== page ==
PI Contribution Expertise in empirical analysis of the bacterial secretion machinery
Collaborator Contribution Expertise for computational analysis of the bacterial secretion machinery
Impact None so far
Start Year 2018
 
Description Mass spectrometry of the bacterial Sec machinery with Dr A. Politis 
Organisation King's College London
Department Department of Chemistry
Country United Kingdom 
Sector Academic/University 
PI Contribution We are conducting experiments using mass spectrometry to characterise the properties of the bacterial secretion machinery. We provide the material for analysis.
Collaborator Contribution Mass spec equipment and expertise
Impact In progress
Start Year 2017
 
Description Protein Biophysics of protein transport apparatus with Dr T. Fessl and Prof. R. Tuma 
Organisation University of South Bohemia
Country Czech Republic 
Sector Academic/University 
PI Contribution Provision of samples for biophysical analysis, especially for single molecule applications
Collaborator Contribution Biophysical analysis of protein transport apparatus, including single molecule applications
Impact Joel Crossley, Matthew A. Watson, Tomas Fessl, Daniel Watkins, Robin A. Corey, Tara Sabir, Sheena E. Radford, Ian Collinson, Roman Tuma. Energy landscape steering in SecYEG mediates dynamic coupling in ATP driven protein translocation. bioRxiv 793943; doi: https://doi.org/10.1101/793943. Submitted to JACS. Corey, R. A., Ahdash, Z., Shah, A., Pyle, E., Allen, W.J., Fessl, T., Lovett, J.E., Politis, A. and Collinson, I. (2019) ATP-induced asymmetric pre-protein folding as a driver of protein translocation through the Sec machinery. eLife: 10.7554/eLife.41803 Fessl T., Watkins D., Oatley P., Allen W.J., Corey R.A., Horne J., Baldwin S.A., Radford S.E., Collinson I. & Tuma R. (2018) Dynamic action of the Sec machinery during initiation, protein translocation and termination. eLife: 10.7554/eLife.35112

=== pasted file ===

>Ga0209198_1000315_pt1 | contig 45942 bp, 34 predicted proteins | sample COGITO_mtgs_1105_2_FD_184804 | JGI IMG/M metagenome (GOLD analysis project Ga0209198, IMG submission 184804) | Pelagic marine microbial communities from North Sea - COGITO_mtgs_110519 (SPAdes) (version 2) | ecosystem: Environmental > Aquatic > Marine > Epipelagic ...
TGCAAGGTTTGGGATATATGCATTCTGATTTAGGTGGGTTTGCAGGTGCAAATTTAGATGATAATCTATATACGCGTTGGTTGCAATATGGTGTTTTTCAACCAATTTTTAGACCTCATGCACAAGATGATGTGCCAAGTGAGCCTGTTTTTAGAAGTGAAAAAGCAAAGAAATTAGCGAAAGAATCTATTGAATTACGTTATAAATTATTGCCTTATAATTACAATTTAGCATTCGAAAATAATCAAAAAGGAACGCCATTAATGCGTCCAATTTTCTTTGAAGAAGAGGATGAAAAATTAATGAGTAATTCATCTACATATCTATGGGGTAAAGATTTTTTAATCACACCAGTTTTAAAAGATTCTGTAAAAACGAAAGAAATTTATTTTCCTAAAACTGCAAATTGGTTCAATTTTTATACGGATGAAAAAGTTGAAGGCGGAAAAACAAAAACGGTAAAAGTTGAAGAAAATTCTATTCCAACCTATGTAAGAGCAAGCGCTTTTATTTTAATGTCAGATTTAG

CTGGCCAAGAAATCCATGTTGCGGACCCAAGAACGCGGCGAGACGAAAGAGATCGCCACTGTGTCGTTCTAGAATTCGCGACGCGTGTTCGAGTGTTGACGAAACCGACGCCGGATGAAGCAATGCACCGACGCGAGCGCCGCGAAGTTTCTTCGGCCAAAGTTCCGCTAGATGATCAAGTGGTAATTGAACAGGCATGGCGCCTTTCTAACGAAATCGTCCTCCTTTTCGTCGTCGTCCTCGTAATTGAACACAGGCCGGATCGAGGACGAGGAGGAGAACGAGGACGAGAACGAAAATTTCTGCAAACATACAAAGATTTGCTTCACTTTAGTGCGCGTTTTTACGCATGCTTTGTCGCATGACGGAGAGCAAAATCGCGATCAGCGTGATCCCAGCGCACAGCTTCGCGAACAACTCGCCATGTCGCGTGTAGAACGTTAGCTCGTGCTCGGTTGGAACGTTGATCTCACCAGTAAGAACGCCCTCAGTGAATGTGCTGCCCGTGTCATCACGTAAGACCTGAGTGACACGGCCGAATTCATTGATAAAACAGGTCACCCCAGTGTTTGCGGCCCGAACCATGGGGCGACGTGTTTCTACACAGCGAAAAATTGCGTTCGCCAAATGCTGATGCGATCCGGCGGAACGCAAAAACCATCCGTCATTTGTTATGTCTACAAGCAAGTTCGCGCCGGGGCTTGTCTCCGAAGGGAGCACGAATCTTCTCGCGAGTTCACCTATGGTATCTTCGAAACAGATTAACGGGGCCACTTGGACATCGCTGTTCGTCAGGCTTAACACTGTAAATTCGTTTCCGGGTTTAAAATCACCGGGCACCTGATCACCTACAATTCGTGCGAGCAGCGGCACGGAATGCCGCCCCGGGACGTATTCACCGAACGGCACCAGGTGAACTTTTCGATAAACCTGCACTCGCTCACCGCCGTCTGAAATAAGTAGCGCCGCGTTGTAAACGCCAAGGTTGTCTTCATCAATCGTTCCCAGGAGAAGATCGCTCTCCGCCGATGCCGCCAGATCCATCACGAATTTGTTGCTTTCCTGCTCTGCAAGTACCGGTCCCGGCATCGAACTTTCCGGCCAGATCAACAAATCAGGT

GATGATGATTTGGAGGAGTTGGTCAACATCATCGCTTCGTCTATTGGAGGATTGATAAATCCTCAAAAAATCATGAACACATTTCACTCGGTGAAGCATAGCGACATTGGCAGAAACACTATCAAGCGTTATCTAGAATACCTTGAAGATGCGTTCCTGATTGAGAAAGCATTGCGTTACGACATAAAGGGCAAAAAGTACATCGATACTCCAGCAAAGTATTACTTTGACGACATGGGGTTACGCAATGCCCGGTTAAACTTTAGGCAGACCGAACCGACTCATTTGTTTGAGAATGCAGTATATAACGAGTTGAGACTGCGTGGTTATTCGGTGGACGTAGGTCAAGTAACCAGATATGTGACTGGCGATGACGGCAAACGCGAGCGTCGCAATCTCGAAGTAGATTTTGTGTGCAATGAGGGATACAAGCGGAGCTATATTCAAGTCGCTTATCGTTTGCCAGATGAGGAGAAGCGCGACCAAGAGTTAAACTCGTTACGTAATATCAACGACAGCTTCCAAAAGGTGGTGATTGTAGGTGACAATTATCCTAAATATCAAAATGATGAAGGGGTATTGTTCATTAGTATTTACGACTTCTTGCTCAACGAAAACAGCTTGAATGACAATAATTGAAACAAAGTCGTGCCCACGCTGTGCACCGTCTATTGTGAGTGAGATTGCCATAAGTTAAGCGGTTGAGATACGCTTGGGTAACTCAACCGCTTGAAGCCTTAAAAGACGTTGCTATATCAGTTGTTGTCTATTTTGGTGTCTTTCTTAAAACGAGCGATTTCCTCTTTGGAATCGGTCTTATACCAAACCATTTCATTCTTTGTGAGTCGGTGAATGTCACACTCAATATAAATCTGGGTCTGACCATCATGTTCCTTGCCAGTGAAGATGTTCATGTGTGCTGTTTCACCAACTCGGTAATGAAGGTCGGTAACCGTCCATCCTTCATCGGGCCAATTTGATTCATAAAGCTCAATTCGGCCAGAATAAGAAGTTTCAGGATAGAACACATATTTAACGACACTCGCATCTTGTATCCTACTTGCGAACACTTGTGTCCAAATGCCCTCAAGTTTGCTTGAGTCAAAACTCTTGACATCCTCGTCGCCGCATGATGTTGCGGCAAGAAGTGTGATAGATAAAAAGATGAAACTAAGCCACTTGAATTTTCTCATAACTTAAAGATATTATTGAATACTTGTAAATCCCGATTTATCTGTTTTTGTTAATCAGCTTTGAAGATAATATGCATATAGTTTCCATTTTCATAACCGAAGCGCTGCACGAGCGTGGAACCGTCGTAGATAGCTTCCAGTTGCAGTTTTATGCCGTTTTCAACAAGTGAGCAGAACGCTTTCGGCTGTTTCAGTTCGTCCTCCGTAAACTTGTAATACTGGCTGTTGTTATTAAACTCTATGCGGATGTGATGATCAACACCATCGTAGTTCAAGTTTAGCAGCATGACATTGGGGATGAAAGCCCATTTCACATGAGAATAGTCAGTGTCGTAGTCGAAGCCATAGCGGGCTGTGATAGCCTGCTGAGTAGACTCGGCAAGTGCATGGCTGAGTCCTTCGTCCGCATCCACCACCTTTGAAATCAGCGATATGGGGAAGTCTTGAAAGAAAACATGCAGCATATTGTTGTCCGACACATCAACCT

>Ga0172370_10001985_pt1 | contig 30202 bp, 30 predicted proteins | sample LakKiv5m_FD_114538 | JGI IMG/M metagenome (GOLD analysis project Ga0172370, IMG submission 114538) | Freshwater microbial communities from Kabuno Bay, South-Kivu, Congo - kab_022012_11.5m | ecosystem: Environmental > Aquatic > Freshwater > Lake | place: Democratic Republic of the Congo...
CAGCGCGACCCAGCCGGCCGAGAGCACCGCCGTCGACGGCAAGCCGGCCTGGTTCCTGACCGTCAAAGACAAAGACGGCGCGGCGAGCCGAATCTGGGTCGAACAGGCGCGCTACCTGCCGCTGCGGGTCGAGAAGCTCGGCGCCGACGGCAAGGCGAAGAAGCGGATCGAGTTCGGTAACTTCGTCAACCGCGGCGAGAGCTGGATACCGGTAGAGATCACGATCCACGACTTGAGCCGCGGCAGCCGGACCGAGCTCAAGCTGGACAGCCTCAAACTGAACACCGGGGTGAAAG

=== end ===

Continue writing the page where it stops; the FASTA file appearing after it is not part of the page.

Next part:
Start Year 2018
 
Description The Bacterial Sec Machinery with Dr Andrew Woodland 
Organisation University of Dundee
Department Drug Discovery Unit
Country United Kingdom 
Sector Academic/University 
PI Contribution Provision of samples and expertise for measurement of ATP driven protein transport through the bacterial Sec machinery
Collaborator Contribution Expertise for high-throughput analysis and exposure to large small chemical libraries to search fro potent inhibitors (potential anti-bacterial)
Impact Work in progress
Start Year 2012
 
Description Bath Royal Literary and Scientific Institution (led by postdoc Dr Lisa Buddrus) 
Form Of Engagement Activity A formal working group, expert panel or dialogue